Dr. Anita Federici Forward

Laura really does something incredible with this book. She finds the strength and courage to tell a story about abuse – a story that will be all too familiar to millions of men and women – a story that often never gets told. She shines a spotlight on an area that demands our attention. Her brave account of suffering psychological abuse at the hands of an older brother, under the watchful eyes of her mother, is heartbreaking, riveting and empowering. It is a story that needs to be told.

Psychological and emotional abuse (terms I use interchangeably) are often misunderstood, minimized, or ignored. Over the past decade alone, there have been substantial advances with respect to identifying, preventing and treating those who have suffered sexual and physical abuse; however, there has been much less attention to identifying and addressing psychological abuse. Defined, psychological abuse is an intentional pattern of behaviour in which one individual exerts control over another through very systematic and specific means. People often assume that emotional abuse primarily consists of yelling, screaming, name-calling, constant criticisms or put-downs; it is assumed that the abuse would be so obvious and palpable that the victim would seek help and/or others would notice and express concern. While this may be the case in some situations, emotional abuse is often much more insidious and covert. Consistent with Laura’s writing, victims are subjected to a chronic pattern of intimidation, lack of empathy and support, gaslighting (e.g., making a person feel “crazy” by making them doubt their memories and experiences), subtle and overt threats to safety, financial abuse and isolation. Such behaviour can be verbal (e.g., sarcasm, under-the-breath comments) and non-verbal (e.g., silent treatment, grimacing, glaring).

One of the most frightening aspects of dealing with an emotionally abusive person is their ability to charm others, lie or speak only in half-truths, blame the victim for any difficulties and/or minimize the concerns of the victim when he or she does speak up. One of the most difficult and painful aspects of Laura’s story is her realization of the way her parents and family members reinforced her brother’s abusive acts by NOT acting, by minimizing Laura’s repeated attempts for safety and by chalking it up to “sibling rivalry”.  Sadly, it is not uncommon for members of the family to support, defend and even glorify the abusive party. This is especially confusing for a child who looks to his/her parent(s) to protect them. In Laura’s case, she was threatened that she would be killed if she told – and yet when she finally mustered up the courage to tell in her early years, she was not believed and was, at times, made to feel shame for speaking up. A child will withdraw, tend to blame him or herself and suffer in silence.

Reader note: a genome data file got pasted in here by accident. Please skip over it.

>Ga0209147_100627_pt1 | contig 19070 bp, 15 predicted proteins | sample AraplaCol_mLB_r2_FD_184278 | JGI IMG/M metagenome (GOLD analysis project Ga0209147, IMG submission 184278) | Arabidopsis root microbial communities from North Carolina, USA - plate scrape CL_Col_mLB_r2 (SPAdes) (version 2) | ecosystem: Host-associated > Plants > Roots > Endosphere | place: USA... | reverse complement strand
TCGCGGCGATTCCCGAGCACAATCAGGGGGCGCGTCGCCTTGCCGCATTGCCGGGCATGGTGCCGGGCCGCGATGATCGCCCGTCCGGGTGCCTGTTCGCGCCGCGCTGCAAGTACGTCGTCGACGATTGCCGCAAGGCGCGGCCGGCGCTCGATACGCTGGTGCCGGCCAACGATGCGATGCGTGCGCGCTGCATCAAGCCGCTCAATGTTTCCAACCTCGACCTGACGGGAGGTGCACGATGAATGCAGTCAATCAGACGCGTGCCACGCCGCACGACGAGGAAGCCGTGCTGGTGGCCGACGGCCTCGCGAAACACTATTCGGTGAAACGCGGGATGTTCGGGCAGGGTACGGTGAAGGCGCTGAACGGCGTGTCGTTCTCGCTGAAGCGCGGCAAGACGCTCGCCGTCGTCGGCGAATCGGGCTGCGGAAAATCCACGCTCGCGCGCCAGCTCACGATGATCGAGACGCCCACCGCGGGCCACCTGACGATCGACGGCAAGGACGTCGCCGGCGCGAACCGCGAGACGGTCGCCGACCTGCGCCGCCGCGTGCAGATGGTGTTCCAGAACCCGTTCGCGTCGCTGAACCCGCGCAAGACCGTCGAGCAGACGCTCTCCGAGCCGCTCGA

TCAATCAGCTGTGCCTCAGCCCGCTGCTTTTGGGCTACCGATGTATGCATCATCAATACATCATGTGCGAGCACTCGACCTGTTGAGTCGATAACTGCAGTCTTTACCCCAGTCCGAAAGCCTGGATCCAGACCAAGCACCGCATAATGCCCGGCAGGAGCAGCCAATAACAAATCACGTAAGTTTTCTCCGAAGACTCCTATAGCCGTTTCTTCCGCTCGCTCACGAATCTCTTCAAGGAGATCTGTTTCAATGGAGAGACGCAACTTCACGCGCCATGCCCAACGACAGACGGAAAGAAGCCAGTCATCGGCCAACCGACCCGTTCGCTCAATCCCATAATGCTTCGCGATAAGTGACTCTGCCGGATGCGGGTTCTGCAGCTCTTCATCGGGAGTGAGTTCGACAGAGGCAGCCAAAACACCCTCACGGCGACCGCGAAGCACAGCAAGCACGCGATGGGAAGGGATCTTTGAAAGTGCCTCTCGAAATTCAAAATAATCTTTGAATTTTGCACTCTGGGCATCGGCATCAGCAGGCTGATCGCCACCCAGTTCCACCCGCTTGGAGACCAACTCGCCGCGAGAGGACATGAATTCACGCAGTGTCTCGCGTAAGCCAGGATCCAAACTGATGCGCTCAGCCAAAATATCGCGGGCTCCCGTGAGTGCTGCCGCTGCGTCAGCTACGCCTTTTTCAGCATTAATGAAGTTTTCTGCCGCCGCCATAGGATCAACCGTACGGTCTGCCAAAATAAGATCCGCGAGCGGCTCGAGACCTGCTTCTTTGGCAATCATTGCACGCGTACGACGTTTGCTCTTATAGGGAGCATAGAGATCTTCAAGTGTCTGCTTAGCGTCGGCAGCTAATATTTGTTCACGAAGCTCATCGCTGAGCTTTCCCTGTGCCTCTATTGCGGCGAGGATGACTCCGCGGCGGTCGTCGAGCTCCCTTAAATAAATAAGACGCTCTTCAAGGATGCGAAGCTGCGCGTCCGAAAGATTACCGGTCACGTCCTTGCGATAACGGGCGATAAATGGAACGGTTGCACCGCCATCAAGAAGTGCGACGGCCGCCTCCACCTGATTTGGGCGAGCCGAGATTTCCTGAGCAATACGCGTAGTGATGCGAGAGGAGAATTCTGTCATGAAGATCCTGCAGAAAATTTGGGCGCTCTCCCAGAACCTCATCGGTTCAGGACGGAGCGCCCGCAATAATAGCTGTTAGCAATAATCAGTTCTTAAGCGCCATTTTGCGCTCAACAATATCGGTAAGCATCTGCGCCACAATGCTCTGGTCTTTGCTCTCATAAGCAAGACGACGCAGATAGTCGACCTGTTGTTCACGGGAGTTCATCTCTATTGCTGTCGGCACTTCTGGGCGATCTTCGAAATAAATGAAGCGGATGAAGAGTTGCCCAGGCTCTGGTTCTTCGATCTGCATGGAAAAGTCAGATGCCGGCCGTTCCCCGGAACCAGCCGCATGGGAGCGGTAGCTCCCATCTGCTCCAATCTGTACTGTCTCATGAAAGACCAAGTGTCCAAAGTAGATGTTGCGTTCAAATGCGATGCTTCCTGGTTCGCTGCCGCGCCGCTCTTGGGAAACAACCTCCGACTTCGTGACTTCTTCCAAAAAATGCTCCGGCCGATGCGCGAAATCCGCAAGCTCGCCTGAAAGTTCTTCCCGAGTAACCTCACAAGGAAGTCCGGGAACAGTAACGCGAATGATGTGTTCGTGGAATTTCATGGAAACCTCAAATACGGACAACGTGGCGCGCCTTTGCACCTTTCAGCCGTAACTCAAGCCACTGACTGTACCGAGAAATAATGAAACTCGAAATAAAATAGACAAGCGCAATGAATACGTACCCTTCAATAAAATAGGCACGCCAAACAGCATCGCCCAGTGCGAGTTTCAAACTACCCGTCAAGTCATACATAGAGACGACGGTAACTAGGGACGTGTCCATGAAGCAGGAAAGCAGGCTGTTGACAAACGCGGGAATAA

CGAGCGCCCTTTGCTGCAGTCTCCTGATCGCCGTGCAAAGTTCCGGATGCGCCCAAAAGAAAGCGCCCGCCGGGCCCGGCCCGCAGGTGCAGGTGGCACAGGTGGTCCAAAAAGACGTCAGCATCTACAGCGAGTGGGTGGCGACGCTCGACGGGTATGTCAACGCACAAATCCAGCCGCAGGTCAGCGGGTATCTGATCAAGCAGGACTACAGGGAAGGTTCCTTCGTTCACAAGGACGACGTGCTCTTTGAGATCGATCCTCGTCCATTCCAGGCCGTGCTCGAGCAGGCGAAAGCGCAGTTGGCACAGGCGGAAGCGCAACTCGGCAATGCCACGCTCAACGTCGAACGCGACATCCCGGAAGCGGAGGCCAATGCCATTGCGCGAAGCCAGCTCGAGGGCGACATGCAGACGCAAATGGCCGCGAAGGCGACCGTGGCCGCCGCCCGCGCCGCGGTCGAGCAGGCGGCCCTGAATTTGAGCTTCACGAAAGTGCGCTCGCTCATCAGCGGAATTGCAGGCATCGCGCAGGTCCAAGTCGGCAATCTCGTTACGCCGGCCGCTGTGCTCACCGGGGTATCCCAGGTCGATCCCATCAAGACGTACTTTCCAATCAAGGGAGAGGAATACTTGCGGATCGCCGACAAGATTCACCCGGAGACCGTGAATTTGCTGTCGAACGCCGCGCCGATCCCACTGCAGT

The impact of living in a psychologically abusive home or relationship is harmful for anyone and when a child grows up in such an environment, the results are even more damaging. Studies have shown that adverse childhood experiences (ACES) that include emotional abuse, neglect and lack of proper supervision (among others) of children can impact brain development and are associated with a greater likelihood of developing chronic health problems, being diagnosed with a mental health disorder (e.g., anxiety, eating disorders, depression and suicidal behaviours), having behavioural problems and difficulty with emotion dysregulation, and having a greater likelihood of premature death. Victims typically have low self-esteem, forever doubting their value, recollections and “gut” instincts. (“I know something is wrong, but no one else seems to notice…is it just me?”) They develop maladaptive beliefs about themselves (“I am unlovable”), the world (“I cannot trust anyone”) and the future (“I will never be safe”).  Without understanding the pattern of abuse and/or working through their trauma in treatment, victims often feel forever imprisoned in their fear and doubt.

My Courage to Tell makes the invisible visible. Reading Laura’s account of healing and recovery is inspirational and is an outstanding contribution to the literature on psychological abuse in families. Her willingness to confront and share the scary and painful reality of her childhood and detail how various treatment interventions allowed her to work through distressing memories, emotions, and beliefs will pave the way for others who recognize themselves in Laura’s story. This is a story about hope, resilience and strength for anyone experiencing psychological abuse.

Anita Federici, Ph.D
Clinical Psychologist